Wave height and wave velocity measurements in the vicinity of the break point in laboratory plunging waves07 Nov 2015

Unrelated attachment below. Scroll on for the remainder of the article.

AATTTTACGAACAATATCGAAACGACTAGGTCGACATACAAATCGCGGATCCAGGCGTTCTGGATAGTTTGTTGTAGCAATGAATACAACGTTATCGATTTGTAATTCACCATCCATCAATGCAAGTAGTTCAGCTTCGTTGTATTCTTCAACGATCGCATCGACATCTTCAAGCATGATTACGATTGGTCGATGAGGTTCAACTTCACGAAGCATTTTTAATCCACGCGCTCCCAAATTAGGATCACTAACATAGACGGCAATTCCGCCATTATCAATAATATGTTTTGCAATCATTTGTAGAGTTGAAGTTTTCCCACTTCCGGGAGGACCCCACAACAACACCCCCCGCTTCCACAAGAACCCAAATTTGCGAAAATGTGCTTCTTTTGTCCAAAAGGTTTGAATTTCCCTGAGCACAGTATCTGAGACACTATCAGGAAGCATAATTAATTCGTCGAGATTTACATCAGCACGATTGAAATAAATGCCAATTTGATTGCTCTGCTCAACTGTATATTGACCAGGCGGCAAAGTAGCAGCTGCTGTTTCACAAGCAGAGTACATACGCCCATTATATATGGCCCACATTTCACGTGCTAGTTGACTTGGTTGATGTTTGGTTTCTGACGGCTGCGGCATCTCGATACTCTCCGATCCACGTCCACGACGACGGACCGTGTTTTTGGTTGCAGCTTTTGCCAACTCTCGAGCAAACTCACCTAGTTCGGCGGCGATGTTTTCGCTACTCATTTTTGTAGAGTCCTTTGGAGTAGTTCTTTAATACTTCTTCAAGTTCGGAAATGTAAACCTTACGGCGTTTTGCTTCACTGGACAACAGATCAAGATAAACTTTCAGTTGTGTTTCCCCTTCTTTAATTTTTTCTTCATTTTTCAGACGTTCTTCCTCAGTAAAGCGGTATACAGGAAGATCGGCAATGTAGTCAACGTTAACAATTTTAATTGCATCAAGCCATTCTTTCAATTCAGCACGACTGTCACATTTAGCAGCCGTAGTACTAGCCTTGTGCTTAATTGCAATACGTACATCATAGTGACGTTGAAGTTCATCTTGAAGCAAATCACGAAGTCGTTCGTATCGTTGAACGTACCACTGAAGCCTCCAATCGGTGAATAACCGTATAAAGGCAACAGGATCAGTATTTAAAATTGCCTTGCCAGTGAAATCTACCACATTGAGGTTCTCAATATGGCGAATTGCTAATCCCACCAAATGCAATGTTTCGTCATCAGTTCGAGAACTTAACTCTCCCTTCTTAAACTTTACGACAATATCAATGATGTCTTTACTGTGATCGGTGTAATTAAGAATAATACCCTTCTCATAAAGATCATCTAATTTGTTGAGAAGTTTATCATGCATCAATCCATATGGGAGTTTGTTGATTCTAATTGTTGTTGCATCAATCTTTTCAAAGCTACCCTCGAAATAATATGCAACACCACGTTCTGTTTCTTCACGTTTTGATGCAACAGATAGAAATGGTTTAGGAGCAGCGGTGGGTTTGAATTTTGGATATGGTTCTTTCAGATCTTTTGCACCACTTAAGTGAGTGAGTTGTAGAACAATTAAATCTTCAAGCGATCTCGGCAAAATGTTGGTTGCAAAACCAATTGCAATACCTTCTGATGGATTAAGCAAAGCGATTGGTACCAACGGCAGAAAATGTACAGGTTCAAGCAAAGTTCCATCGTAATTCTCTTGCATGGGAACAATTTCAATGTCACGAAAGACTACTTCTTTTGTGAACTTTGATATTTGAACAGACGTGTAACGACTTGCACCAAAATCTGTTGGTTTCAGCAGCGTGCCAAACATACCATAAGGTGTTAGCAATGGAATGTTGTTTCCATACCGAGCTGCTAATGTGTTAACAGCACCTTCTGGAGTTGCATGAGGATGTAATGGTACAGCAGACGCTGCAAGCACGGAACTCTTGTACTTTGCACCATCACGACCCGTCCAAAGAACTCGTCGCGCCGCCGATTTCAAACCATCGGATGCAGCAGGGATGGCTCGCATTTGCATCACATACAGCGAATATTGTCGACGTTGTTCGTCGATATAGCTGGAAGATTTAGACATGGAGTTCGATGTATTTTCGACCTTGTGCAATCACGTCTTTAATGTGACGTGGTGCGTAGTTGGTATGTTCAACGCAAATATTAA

Results are presented of laboratory experiments undertaken to study the dynamics of wave propagation and transformation within the surf zone. The study involved measuring the external flow characteristics of regular plunging waves propagating along a 20 m long flume fitted with a 1:20 plane slope. To achieve this, monochromatic waves of frequency 0.4 Hz and a deep water wave height of 12 cm were generated by a servo-controlled piston-type wave maker. A set of calibrated parallel-wire capacitive wave gauges were employed to measure statistics of the free surface elevation along the slope in order to get an insight into the wave breaking behavior. To characterize the wave field. free surface elevation measurements were made in the vicinity of the break point. The measured time series data were analyzed at each flume position to obtain statistics of the mean water level, wave height, and wave velocity along the flume. Results show that as the wave propagates from deep water towards shallow water, there is an increase in the wave height, reaching a maximum height of about 21.5 cm at the break point, and then decreases sharply thereafter. Wave phase velocity calculations at different flume positions were made from the measured time series. Cross correlation techniques were used to determine the phase difference between the reference wave near the generator and the wave at various points along the flume. The local wave velocity was obtained by taking the phase difference between two points spaced 0.2 m apart. A comparison was made between the measured wave phase velocity, its linear shallow water (?(gh)) approximation and the roller model concept wave velocity (1.3?(gh)), at various points along the flume. The measured wave velocity c was found to lie in the range ?(gh) < c < 1.3 ?(gh) for most of the positions except near the break point. After the break point, the measured wave velocity is up to 38% higher than the theoretical value predicted using the roller model concept. Also noted is the variability of the phase speed in the breaking region. The present experiments of quantifying the mean macroscopic properties of breaking waves are a necessary prerequisite for more detailed experiments involving internal fluid velocity measurements that will follow.